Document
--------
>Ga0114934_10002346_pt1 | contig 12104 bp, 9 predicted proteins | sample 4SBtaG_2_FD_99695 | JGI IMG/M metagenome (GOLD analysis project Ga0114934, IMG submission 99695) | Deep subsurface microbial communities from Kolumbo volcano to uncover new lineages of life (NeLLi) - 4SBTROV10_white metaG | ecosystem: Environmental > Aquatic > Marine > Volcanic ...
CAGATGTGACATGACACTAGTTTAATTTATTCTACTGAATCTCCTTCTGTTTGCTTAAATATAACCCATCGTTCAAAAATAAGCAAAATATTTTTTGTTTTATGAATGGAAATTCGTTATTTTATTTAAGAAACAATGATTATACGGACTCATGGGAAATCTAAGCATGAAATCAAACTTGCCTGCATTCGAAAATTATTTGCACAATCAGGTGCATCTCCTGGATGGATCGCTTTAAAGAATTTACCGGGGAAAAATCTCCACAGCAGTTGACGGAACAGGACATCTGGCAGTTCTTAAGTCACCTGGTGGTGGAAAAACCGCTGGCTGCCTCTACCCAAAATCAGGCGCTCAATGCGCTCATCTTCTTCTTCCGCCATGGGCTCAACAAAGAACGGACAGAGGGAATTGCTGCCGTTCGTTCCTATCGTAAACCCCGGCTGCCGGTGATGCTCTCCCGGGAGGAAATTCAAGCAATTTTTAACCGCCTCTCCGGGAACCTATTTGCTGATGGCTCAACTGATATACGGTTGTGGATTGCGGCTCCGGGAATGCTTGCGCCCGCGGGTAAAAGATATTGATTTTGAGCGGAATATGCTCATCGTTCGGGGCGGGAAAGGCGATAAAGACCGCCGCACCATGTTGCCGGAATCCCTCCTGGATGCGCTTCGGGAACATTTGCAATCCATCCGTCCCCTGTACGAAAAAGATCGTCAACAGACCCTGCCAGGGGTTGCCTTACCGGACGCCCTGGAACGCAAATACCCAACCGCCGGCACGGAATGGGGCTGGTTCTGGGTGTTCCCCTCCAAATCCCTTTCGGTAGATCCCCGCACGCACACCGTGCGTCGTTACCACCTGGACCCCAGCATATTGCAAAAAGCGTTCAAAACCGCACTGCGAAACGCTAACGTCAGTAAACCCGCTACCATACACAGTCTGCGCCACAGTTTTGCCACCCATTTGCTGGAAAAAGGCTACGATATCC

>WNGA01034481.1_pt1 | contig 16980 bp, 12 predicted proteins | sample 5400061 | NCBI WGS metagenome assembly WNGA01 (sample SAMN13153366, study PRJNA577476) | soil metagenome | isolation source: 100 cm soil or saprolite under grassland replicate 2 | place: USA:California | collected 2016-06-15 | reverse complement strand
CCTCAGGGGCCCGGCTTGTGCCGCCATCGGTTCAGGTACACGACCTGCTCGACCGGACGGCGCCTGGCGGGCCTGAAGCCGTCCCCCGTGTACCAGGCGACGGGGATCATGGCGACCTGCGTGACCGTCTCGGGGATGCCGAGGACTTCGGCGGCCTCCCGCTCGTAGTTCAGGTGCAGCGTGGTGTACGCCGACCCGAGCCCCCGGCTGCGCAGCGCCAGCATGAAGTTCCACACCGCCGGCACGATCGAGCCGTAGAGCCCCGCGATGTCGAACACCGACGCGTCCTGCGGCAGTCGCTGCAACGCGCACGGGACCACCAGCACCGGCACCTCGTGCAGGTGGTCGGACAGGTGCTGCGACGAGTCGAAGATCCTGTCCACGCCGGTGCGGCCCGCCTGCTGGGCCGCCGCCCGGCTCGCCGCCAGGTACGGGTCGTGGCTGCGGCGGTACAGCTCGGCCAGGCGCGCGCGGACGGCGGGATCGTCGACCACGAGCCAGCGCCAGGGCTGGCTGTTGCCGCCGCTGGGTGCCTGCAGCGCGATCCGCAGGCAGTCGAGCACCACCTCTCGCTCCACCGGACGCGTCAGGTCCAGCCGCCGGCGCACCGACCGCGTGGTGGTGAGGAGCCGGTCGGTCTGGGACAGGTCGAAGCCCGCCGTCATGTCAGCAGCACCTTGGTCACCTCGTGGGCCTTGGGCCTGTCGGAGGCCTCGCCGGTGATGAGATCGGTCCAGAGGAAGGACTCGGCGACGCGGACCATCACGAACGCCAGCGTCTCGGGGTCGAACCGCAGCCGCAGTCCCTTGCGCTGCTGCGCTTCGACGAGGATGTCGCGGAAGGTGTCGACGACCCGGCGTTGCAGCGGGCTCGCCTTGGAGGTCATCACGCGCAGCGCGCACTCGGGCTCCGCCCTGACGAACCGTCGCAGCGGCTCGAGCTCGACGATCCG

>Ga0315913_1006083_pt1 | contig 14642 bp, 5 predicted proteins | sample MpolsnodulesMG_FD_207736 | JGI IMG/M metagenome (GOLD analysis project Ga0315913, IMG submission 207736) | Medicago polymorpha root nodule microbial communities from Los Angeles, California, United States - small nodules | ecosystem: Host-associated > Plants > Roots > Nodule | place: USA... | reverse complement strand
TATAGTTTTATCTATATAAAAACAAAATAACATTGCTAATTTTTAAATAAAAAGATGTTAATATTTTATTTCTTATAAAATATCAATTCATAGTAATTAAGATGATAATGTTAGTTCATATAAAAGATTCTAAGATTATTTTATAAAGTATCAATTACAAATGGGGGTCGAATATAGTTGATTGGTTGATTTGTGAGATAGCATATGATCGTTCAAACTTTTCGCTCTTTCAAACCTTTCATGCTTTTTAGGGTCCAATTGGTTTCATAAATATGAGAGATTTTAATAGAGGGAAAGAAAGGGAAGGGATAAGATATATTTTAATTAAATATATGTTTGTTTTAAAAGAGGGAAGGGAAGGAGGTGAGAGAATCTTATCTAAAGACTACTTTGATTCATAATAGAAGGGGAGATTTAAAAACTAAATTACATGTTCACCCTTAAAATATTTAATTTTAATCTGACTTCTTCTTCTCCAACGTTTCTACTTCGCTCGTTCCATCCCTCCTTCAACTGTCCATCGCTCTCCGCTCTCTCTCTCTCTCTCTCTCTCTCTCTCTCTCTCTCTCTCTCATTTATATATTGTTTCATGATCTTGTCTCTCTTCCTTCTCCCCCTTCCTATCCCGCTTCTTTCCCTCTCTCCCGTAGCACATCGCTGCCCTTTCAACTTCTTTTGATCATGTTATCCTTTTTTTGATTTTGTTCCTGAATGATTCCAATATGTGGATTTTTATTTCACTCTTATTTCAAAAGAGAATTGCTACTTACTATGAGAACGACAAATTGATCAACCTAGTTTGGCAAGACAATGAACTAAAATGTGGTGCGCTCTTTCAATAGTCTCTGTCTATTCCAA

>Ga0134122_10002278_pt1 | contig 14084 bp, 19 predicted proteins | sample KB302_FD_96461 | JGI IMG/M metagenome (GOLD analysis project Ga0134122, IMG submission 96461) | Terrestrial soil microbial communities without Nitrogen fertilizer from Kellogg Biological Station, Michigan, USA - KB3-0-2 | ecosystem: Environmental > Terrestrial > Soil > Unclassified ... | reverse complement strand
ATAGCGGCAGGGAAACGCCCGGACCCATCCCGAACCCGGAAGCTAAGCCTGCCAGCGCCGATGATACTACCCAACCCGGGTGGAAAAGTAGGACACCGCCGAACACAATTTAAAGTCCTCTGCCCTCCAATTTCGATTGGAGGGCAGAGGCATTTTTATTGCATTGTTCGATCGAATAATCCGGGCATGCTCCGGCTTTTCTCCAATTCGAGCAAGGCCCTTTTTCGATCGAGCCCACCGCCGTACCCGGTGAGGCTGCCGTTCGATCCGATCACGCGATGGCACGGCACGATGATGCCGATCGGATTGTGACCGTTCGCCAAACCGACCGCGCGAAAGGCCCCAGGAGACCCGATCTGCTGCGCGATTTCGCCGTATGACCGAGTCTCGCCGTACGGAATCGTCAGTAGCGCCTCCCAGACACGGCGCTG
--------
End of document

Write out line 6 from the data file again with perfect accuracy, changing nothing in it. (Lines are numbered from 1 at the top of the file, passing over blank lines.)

TATAGTTTTATCTATATAAAAACAAAATAACATTGCTAATTTTTAAATAAAAAGATGTTAATATTTTATTTCTTATAAAATATCAATTCATAGTAATTAAGATGATAATGTTAGTTCATATAAAAGATTCTAAGATTATTTTATAAAGTATCAATTACAAATGGGGGTCGAATATAGTTGATTGGTTGATTTGTGAGATAGCATATGATCGTTCAAACTTTTCGCTCTTTCAAACCTTTCATGCTTTTTAGGGTCCAATTGGTTTCATAAATATGAGAGATTTTAATAGAGGGAAAGAAAGGGAAGGGATAAGATATATTTTAATTAAATATATGTTTGTTTTAAAAGAGGGAAGGGAAGGAGGTGAGAGAATCTTATCTAAAGACTACTTTGATTCATAATAGAAGGGGAGATTTAAAAACTAAATTACATGTTCACCCTTAAAATATTTAATTTTAATCTGACTTCTTCTTCTCCAACGTTTCTACTTCGCTCGTTCCATCCCTCCTTCAACTGTCCATCGCTCTCCGCTCTCTCTCTCTCTCTCTCTCTCTCTCTCTCTCTCTCTCTCTCATTTATATATTGTTTCATGATCTTGTCTCTCTTCCTTCTCCCCCTTCCTATCCCGCTTCTTTCCCTCTCTCCCGTAGCACATCGCTGCCCTTTCAACTTCTTTTGATCATGTTATCCTTTTTTTGATTTTGTTCCTGAATGATTCCAATATGTGGATTTTTATTTCACTCTTATTTCAAAAGAGAATTGCTACTTACTATGAGAACGACAAATTGATCAACCTAGTTTGGCAAGACAATGAACTAAAATGTGGTGCGCTCTTTCAATAGTCTCTGTCTATTCCAA